Eight Years Later. Still Plenty Insecure.
Eight years ago, on April 10, 2009, I started this blog. I was thirty. I had two small babes at home. Dad had died the July before. I was looking forward to the publication of my first novel. I started my blog at the behest of my then-agent, a wonderful woman who took a chance on rookie me. She didn't really know what a blog was; nor did I. But this didn't stop me. I went for it. I came up with the name "Ivy League Insecurities" which I thought was terribly clever, and apt. You see: I was this mildly-snobbish double Ivy League-grad, but my exquisite education, I was realizing, had done little to prepare me for the real world. The real world: a place where babies are born and parents die. A place where loneliness and uncertainty and fear dig in to even the "happiest" of souls.
I was excited! Excited about this new venture. I poured myself into it, blogging every single day for a long time. I did not do this out of obligation. I did this because I loved it. What was it that I loved? Well, all of it. The actual practice of writing. The thoughtful sharing of self. The asking of questions big and small. The opportunity to process.
What I could not see too clearly then, but what I see sharply now: I was a mess. A beautifully-functioning, well-meaning mess, but a mess all the same. I was in the weeds of new motherhood. I was deeply sad about Dad's death, my grief gritty and still fresh. I was drinking Pinot Grigio like a thirsty fish in an effort to cope and escape and stay young. I was anticipating the publication of my novel and often felt like a total fraud. My days, beautiful days mind you, were threaded with exhaustion and existential malaise and hangovers and a profound urge to be fine. I feel for that girl that was me. I do. She was suffering alright. But you know what helped? This blog.
And here I am. A full, unbelievable eight years later. Today is April 10, 2017. Those two babies by my side in my old hunter green study as I launched my site are now 10 and 8 and their little sister, not even on the scene then, is 6. Much has changed. We live in a new home, a home that no longer feels new. Just this morning, I was lamenting the scuffed white floors in our kitchen that need refinishing. That first novel was published and then a second almost six years later. I am an actual author now. And yet. I still feel like a fraud some of the time. My girls are all in school. Not just any school, but Dalton, the school I went to for K-12, a place that is dear to me. I am living a full-circle life in many ways; this is a blessing and sometimes tricky too.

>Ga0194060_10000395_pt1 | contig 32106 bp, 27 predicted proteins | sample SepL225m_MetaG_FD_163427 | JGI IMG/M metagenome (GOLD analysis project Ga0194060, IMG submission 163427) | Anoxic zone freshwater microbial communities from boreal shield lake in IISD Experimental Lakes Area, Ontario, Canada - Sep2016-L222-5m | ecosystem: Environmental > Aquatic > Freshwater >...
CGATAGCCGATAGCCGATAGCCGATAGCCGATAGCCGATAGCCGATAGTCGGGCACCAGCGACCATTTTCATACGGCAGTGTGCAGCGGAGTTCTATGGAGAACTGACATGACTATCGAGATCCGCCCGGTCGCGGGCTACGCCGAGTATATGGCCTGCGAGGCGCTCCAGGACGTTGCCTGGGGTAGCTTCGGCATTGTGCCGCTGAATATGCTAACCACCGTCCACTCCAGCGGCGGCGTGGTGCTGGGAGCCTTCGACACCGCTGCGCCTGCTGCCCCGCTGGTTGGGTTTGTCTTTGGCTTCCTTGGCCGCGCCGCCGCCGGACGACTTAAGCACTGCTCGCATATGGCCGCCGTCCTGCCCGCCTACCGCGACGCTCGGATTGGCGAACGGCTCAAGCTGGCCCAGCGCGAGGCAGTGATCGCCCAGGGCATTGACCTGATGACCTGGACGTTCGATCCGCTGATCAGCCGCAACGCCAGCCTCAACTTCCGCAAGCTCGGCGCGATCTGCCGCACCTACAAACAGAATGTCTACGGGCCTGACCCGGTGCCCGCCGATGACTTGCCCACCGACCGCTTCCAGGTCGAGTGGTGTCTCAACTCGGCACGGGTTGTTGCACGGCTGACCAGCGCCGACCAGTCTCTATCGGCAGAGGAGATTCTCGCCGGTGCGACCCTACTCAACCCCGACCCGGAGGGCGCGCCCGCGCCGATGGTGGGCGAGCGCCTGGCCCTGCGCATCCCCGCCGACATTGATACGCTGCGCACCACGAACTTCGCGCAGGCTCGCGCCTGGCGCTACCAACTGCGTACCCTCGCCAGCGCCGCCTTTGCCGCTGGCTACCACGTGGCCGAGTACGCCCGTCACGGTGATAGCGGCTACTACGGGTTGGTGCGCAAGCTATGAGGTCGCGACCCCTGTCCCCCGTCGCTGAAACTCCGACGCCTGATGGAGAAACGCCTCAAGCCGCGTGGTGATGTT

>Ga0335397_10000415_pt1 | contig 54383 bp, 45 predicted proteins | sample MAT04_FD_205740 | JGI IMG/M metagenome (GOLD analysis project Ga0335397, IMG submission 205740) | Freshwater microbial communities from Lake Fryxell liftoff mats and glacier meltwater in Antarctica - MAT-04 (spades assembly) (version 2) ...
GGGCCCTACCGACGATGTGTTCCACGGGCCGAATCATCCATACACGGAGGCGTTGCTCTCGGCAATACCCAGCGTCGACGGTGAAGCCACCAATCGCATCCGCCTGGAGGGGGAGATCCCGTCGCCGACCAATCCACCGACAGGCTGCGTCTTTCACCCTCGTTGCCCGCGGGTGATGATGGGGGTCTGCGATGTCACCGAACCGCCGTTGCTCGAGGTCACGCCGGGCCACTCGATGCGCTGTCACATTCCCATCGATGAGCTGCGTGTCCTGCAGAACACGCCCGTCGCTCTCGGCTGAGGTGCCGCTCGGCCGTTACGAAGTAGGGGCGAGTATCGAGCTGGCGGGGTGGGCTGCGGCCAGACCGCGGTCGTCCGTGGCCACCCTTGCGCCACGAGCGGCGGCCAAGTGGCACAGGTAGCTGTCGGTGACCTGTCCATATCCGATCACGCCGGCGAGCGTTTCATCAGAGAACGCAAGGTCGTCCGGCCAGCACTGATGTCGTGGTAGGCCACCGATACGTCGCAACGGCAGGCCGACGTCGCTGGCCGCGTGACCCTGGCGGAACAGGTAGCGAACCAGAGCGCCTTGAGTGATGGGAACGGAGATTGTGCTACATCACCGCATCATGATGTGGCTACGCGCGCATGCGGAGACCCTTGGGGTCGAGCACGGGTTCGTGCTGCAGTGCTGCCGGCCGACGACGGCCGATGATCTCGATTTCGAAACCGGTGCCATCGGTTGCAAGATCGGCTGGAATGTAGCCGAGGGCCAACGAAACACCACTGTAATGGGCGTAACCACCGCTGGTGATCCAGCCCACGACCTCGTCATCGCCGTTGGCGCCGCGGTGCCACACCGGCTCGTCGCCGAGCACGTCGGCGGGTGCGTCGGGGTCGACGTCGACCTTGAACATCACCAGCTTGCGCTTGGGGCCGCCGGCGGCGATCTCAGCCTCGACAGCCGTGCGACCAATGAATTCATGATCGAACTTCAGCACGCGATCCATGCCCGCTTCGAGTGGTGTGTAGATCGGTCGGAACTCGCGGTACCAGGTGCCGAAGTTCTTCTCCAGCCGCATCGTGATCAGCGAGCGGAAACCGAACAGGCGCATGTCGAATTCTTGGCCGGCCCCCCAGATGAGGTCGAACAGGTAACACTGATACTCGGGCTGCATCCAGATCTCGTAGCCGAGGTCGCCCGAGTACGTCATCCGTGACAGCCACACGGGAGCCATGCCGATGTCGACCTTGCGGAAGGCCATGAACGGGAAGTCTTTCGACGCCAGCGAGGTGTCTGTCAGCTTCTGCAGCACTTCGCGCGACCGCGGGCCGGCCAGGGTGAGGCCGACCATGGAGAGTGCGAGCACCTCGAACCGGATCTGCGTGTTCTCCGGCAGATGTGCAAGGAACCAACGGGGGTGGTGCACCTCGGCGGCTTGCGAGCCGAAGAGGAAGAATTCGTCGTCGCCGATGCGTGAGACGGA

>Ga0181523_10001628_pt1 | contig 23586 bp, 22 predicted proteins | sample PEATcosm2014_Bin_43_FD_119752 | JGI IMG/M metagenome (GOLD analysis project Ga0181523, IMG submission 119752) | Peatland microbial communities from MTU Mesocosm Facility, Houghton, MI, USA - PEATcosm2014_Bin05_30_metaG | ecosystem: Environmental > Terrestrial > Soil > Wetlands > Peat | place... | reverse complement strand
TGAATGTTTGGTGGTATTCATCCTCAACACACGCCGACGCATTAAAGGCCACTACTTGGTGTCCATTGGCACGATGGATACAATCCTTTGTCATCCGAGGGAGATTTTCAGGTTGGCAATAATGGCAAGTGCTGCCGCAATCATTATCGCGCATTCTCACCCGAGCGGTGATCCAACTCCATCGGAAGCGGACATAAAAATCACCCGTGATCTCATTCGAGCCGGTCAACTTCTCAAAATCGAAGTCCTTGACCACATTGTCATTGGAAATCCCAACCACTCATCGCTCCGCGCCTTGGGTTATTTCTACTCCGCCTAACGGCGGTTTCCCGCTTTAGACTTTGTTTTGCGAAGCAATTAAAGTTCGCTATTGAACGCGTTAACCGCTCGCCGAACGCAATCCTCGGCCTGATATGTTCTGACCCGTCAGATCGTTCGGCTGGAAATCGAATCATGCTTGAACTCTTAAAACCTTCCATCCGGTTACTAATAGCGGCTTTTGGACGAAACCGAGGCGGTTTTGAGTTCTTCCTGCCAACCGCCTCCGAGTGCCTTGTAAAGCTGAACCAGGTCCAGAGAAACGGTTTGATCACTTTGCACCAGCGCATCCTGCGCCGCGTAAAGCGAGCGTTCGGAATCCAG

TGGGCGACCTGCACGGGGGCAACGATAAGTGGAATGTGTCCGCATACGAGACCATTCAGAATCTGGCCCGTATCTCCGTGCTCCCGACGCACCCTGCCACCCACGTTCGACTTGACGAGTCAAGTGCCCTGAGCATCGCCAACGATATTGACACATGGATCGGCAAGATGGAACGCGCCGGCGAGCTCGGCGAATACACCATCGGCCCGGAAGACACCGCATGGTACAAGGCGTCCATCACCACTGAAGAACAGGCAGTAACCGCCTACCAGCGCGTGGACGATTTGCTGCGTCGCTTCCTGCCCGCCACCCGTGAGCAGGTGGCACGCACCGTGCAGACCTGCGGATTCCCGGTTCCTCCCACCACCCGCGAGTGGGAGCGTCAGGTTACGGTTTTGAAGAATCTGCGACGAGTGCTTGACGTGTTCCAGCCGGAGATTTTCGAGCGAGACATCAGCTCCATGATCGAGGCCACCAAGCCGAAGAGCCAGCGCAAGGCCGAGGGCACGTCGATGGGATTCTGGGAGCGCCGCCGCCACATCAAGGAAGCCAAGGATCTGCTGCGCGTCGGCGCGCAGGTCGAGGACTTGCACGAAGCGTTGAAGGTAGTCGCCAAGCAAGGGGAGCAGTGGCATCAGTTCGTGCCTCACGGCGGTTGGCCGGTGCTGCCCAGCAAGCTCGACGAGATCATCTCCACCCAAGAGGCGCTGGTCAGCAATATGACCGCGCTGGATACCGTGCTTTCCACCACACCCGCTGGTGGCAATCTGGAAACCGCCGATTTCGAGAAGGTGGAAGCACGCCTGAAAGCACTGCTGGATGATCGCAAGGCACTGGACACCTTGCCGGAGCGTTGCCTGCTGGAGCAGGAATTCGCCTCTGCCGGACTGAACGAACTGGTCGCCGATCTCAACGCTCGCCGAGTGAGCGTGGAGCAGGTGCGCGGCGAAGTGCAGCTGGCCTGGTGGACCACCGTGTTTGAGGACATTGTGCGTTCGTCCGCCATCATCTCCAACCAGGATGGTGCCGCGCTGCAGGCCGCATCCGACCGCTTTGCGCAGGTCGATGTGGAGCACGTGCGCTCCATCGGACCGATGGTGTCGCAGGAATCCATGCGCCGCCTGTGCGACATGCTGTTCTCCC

In the past eight years, I have grappled with alcohol in a very non-linear, but earnest way. I have woken up to the fact that this one thing - this one thing I adored or believed I adored - is simply not good for me and has no place in my life. Goodness, it's been a winding, rocky road to today, but here I am eight-plus months dry and committed to - and jazzed about - this way of doing things.
Eight years. So much has changed and so much has stayed the same.
I'm still a mess, you guys. I'm still plenty insecure. I've been reading back through old posts and it amazes me how much it's all so true. I still feel sad and insecure and fearful a lot of the time. This is either what it means to be human or, more narrowly, what it means to be ADR. Mom is battling cancer now and it's not my place to share details of her story here, but it's a story that's also mine. I am yet again a child who doesn't want to lose a parent. All the old feelings have rushed back. I am hopeful and scared. I am alive and anxious. I am angry and at peace. The contradictions abound. I'm trying to embrace them; I know this is important, imperative work.
And I'm writing and not writing, getting places and spinning wheels. I am at work on several things - a new novel, a memoir too.
Today I'm more self-aware, I think. More determined than ever to cling to the beautiful moments of this one life I have. More grateful than I ever imagined possible for all of it. The good stuff of course. But also the hard, harrowing stuff. It is all magical and meaningful and it is all mine.
It's all my story. One that continues to unfold - with my editor's pen, and without it.
You might have noticed there is a new look here. Technologically, existentially, it was time. We all need to freshen up sometimes, clear clutter, redefine self, and begin again. Because, yes, this is a new beginning in a way. A recommitment to this place, and to this medium, but what I see more than ever is that this is a continuation. 2017 ADR is the same person as 2009 ADR is the same person as 1988-ish ADR, a little girl who leaned on her Dad's shoulder on an airplane and turned to him, a philosopher mind you, and said, apropos of nothing, apropos of everything, and said, "Dad, what is the self?" I don't remember what he said or if he said anything at all. But I do remember that he looked down at me, a twinkle in his bright blue eyes, and smiled. I was, and am, his child.
What's interesting, what's heartening: I feel the same flickers of excitement today, writing these words, as I did when I wrote my first post eight years ago. This is good. This is timely. I need this place right now as I muddle through. I know writing here more regularly will help me make sense of the things that are opaque and hard. I look forward to doing this.